The aim of this study was to look for the presence of specific antibodies to C. botulinum type C in the colostrum and milk of mares. We looked for antibodies to both the organism, using extracted surface antigens, and to the C1 toxin, by ELISA (enzyme-linked immunoabsorbent assay). Colostrum was collected up to 12 hours after birth, and milk was collected at 2 and 4 weeks after birth, and then at 4-weekly intervals until weaning. Samples were collected from 36 mares, 20 of which had been in contact with grass sickness, 2 had recovered from chronic grass sickness and 14 were not known to have been in prior contact with the disease. “In contact” was defined as either co-grazing with a horse that developed grass sickness, or grazing pasture where grass sickness had occurred previously.
IgG antibody to both C. botulinum type C (surface antigens) and the C1 toxin were detected in the colostrum of all 36 mares (figure 1). IgA antibody was detected to C. botulinum type C and the C1 toxin in 58% of the colostrum samples (figure 1). With two exceptions, all the colostrum samples that were negative for IgA to the organism were also negative for IgA to the toxin. A positive correlation was observed between antibody levels to the organism and to the toxin, suggesting that the mares had been exposed to both C. botulinum type C and the C1 toxin.
IgG antibody was detected to C. botulinum type C in the milk samples of all 36 mares, and to the C1 toxin in 92% of the milk samples (figure 1). IgA antibody was detected to C. botulinum type C in 53% of the milk samples and to the C1 toxin in 39% of the milk samples (figure 1). The 17 milk samples that did not have detectable IgA to C. botulinum type C, also did not have IgA to the C1 toxin, and 15 of these samples were from mares that also did not have IgA to these antigens in the colostrum.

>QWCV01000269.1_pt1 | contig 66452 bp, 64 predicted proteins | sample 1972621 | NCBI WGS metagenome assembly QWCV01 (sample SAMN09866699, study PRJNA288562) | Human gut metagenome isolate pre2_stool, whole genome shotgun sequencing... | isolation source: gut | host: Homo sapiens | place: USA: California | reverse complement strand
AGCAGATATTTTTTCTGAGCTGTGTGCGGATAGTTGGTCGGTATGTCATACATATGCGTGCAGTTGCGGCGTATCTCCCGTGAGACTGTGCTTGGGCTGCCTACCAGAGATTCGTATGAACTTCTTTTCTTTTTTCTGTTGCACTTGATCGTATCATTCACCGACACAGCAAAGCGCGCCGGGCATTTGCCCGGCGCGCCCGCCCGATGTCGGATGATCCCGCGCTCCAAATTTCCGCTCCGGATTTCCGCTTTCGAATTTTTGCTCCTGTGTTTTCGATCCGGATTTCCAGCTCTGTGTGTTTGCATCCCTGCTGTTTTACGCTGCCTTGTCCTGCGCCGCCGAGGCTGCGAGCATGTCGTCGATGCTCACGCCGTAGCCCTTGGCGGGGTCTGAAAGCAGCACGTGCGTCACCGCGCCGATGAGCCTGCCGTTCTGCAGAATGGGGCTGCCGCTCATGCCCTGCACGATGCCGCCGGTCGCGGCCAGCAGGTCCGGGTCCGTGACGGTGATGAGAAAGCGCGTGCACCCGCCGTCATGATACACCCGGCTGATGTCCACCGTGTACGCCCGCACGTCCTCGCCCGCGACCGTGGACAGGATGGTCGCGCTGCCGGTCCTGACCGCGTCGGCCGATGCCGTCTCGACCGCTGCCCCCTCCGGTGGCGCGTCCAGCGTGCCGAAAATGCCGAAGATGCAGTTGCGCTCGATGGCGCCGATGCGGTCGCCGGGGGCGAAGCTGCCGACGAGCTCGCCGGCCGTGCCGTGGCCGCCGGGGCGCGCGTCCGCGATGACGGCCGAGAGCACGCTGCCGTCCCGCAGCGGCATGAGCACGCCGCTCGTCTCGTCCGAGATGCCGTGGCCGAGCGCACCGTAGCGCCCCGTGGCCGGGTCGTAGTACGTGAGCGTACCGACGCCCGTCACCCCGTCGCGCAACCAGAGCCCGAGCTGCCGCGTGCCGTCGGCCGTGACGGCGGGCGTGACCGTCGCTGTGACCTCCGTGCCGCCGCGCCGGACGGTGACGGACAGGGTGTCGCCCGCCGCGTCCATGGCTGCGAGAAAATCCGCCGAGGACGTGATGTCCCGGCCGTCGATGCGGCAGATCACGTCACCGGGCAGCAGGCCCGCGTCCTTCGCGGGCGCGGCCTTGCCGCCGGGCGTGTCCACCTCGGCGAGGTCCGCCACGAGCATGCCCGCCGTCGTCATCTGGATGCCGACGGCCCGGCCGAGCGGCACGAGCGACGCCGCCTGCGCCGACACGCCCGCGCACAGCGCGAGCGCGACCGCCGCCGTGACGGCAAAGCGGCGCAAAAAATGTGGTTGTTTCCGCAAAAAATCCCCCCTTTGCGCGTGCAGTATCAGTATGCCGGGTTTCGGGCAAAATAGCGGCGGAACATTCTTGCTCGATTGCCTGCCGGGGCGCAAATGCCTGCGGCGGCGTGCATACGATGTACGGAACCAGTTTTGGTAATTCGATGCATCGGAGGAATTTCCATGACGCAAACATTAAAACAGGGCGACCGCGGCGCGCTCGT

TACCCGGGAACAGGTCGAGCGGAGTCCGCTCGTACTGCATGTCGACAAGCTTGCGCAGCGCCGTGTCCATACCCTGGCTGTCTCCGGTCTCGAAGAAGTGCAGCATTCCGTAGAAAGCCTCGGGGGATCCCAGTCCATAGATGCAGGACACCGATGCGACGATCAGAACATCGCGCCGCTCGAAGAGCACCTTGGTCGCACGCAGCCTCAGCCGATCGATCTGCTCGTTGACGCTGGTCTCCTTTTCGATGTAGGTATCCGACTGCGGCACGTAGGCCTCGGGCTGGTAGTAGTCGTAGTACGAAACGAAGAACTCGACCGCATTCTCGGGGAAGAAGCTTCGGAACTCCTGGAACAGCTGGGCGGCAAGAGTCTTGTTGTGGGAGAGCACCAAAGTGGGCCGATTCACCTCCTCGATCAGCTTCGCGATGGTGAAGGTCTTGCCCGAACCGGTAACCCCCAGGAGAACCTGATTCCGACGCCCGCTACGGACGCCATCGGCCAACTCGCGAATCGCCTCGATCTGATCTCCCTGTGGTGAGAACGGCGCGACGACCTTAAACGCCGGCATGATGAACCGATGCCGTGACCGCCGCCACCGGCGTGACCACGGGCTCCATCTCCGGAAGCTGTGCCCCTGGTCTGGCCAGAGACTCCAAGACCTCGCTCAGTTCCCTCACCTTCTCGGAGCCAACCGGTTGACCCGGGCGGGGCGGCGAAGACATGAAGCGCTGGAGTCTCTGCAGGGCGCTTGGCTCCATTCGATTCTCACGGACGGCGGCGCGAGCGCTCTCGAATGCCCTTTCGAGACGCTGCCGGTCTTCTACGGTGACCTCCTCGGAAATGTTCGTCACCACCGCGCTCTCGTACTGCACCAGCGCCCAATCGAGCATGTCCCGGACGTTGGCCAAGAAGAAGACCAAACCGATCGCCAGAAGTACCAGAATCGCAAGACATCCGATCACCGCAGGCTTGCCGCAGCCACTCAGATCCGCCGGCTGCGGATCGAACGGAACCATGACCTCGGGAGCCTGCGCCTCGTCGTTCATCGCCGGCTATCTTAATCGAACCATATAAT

There were no significant differences in the antibody levels detected in the colostrum or milk between the mares that had been in contact with grass sickness and those that had not been in contact with the disease.
The antibody levels to the specific antigens were investigated over the course of the suckling period. There was a drop in specific antibody levels from the colostrum sample to the first milk sample collected at two weeks. This follows the same pattern as the total immunoglobulin levels, as milk has a lower total immunoglobulin content compared to colostrum. The specific antibody levels remained more or less constant in the milk samples from two weeks until weaning, as did the total immunoglobulin levels.
IgG to both C. botulinum type C and the C1 toxin was detected in the colostrum of all 36 mares involved in this study, irrespective of whether the mares had previously been in contact with EGS. The presence of these specific antibodies in the colostrum, suggests that foals do receive systemic protection against the proposed aetiological agent of grass sickness. However, we do not know that the levels of antibodies detected are actually protective levels.